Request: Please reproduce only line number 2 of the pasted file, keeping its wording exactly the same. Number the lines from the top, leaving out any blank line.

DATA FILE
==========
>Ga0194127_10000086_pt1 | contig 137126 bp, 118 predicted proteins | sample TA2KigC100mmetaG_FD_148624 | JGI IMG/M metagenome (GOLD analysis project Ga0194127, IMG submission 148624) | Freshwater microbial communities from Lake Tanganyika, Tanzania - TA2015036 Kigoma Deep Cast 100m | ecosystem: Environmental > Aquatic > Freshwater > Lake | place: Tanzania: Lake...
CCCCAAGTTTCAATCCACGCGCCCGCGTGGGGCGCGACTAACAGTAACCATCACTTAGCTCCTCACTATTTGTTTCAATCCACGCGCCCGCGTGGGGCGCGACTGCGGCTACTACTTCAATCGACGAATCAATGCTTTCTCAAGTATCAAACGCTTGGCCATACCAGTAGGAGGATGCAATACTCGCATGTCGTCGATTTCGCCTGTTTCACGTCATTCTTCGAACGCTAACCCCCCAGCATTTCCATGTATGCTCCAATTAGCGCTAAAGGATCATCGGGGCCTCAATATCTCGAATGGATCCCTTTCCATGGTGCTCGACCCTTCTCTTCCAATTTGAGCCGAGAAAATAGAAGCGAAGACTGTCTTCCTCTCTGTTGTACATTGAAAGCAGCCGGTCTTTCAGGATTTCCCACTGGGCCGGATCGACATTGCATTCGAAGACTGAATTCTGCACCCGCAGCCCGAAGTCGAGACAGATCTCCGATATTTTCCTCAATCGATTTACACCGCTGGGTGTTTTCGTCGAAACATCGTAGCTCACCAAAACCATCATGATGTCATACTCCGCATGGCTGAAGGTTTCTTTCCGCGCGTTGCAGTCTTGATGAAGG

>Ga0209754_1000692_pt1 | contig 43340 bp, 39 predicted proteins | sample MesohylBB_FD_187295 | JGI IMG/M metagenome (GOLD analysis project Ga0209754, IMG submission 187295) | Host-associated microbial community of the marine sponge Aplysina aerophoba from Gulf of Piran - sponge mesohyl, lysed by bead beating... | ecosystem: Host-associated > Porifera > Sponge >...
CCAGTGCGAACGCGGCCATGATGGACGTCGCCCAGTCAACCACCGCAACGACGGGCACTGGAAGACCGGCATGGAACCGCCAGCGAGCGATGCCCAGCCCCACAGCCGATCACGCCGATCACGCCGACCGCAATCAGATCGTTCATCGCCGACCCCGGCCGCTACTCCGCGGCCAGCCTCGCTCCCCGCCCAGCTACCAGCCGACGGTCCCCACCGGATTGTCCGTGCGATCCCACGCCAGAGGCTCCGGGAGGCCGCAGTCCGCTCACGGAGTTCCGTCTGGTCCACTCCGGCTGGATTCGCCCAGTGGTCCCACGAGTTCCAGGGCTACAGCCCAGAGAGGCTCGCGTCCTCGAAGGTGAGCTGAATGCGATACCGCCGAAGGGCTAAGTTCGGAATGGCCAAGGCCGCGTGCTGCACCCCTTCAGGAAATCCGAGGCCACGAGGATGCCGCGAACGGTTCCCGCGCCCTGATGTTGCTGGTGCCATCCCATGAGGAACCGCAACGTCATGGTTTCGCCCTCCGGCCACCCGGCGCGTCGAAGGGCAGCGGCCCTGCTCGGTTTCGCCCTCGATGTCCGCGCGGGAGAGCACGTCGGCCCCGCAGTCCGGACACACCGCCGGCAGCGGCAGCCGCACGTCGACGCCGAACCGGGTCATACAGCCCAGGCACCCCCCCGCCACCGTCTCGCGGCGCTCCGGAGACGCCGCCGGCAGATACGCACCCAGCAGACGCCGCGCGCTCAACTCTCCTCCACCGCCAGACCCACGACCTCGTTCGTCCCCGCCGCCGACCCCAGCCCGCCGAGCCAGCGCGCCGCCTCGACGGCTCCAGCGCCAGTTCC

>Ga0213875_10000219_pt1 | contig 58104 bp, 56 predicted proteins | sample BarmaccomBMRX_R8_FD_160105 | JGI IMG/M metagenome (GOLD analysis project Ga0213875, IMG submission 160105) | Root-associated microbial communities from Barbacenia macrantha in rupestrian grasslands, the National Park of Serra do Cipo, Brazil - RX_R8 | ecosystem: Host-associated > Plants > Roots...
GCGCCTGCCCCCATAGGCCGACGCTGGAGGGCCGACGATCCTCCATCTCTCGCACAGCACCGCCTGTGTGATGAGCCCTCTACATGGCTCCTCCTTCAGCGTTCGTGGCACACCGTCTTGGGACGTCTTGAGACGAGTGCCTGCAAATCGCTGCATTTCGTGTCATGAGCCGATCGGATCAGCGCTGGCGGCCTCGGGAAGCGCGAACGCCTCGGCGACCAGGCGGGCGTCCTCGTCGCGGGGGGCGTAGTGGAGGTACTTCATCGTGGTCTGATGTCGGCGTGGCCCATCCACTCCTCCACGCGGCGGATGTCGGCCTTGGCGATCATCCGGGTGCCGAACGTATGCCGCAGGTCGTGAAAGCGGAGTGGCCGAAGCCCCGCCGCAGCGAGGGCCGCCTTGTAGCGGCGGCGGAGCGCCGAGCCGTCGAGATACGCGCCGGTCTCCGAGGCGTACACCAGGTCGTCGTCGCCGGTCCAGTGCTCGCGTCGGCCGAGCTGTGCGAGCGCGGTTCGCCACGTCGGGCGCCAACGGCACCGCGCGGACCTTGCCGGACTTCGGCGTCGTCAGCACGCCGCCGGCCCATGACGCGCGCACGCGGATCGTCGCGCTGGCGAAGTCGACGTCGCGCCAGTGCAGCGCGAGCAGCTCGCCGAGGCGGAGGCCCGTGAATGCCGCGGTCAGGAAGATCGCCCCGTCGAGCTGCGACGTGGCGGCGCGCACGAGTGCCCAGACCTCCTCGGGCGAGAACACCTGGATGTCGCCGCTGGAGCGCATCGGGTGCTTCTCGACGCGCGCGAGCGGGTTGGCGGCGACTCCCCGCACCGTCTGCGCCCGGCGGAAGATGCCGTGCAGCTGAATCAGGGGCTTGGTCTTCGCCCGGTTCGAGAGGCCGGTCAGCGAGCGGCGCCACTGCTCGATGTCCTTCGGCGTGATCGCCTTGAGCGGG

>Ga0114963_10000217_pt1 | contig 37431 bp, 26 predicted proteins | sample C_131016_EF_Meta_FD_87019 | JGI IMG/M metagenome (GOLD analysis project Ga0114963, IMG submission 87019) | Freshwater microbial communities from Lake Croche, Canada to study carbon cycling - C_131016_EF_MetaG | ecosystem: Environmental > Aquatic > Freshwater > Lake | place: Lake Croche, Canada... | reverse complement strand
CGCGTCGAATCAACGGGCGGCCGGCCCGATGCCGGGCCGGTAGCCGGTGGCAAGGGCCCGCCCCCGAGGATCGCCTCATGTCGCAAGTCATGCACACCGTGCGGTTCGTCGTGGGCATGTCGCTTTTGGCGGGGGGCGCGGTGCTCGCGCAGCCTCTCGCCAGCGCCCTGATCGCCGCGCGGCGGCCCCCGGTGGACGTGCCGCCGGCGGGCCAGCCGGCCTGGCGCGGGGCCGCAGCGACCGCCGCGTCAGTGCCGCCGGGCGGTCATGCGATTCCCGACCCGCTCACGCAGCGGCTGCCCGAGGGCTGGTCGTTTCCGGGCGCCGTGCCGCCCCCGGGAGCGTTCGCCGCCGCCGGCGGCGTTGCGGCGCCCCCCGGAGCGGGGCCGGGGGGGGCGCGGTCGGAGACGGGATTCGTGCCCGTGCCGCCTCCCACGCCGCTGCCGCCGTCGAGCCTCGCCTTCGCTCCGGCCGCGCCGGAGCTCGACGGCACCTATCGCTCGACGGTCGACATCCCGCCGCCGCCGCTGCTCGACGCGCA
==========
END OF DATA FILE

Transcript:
CCCCAAGTTTCAATCCACGCGCCCGCGTGGGGCGCGACTAACAGTAACCATCACTTAGCTCCTCACTATTTGTTTCAATCCACGCGCCCGCGTGGGGCGCGACTGCGGCTACTACTTCAATCGACGAATCAATGCTTTCTCAAGTATCAAACGCTTGGCCATACCAGTAGGAGGATGCAATACTCGCATGTCGTCGATTTCGCCTGTTTCACGTCATTCTTCGAACGCTAACCCCCCAGCATTTCCATGTATGCTCCAATTAGCGCTAAAGGATCATCGGGGCCTCAATATCTCGAATGGATCCCTTTCCATGGTGCTCGACCCTTCTCTTCCAATTTGAGCCGAGAAAATAGAAGCGAAGACTGTCTTCCTCTCTGTTGTACATTGAAAGCAGCCGGTCTTTCAGGATTTCCCACTGGGCCGGATCGACATTGCATTCGAAGACTGAATTCTGCACCCGCAGCCCGAAGTCGAGACAGATCTCCGATATTTTCCTCAATCGATTTACACCGCTGGGTGTTTTCGTCGAAACATCGTAGCTCACCAAAACCATCATGATGTCATACTCCGCATGGCTGAAGGTTTCTTTCCGCGCGTTGCAGTCTTGATGAAGG